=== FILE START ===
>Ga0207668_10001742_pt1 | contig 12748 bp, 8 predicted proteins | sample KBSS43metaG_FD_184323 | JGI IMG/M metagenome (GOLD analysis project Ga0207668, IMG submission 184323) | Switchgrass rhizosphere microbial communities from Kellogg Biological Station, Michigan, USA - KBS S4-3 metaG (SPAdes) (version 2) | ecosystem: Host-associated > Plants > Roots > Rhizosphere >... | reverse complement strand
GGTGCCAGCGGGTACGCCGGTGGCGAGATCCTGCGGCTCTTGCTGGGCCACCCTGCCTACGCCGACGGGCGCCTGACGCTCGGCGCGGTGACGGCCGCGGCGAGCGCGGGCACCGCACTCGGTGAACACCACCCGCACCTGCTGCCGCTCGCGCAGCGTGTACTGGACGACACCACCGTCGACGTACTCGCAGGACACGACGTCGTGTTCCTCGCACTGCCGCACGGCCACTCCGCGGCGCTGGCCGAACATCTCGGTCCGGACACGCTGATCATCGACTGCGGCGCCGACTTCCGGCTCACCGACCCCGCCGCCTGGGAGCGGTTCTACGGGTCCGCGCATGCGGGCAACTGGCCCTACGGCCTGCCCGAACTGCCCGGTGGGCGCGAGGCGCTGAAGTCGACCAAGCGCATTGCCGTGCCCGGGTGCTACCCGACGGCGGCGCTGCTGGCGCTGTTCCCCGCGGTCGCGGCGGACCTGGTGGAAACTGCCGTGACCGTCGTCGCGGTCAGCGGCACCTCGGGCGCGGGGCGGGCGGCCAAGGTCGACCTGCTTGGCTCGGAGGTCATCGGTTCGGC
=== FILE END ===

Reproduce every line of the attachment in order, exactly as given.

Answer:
>Ga0207668_10001742_pt1 | contig 12748 bp, 8 predicted proteins | sample KBSS43metaG_FD_184323 | JGI IMG/M metagenome (GOLD analysis project Ga0207668, IMG submission 184323) | Switchgrass rhizosphere microbial communities from Kellogg Biological Station, Michigan, USA - KBS S4-3 metaG (SPAdes) (version 2) | ecosystem: Host-associated > Plants > Roots > Rhizosphere >... | reverse complement strand
GGTGCCAGCGGGTACGCCGGTGGCGAGATCCTGCGGCTCTTGCTGGGCCACCCTGCCTACGCCGACGGGCGCCTGACGCTCGGCGCGGTGACGGCCGCGGCGAGCGCGGGCACCGCACTCGGTGAACACCACCCGCACCTGCTGCCGCTCGCGCAGCGTGTACTGGACGACACCACCGTCGACGTACTCGCAGGACACGACGTCGTGTTCCTCGCACTGCCGCACGGCCACTCCGCGGCGCTGGCCGAACATCTCGGTCCGGACACGCTGATCATCGACTGCGGCGCCGACTTCCGGCTCACCGACCCCGCCGCCTGGGAGCGGTTCTACGGGTCCGCGCATGCGGGCAACTGGCCCTACGGCCTGCCCGAACTGCCCGGTGGGCGCGAGGCGCTGAAGTCGACCAAGCGCATTGCCGTGCCCGGGTGCTACCCGACGGCGGCGCTGCTGGCGCTGTTCCCCGCGGTCGCGGCGGACCTGGTGGAAACTGCCGTGACCGTCGTCGCGGTCAGCGGCACCTCGGGCGCGGGGCGGGCGGCCAAGGTCGACCTGCTTGGCTCGGAGGTCATCGGTTCGGC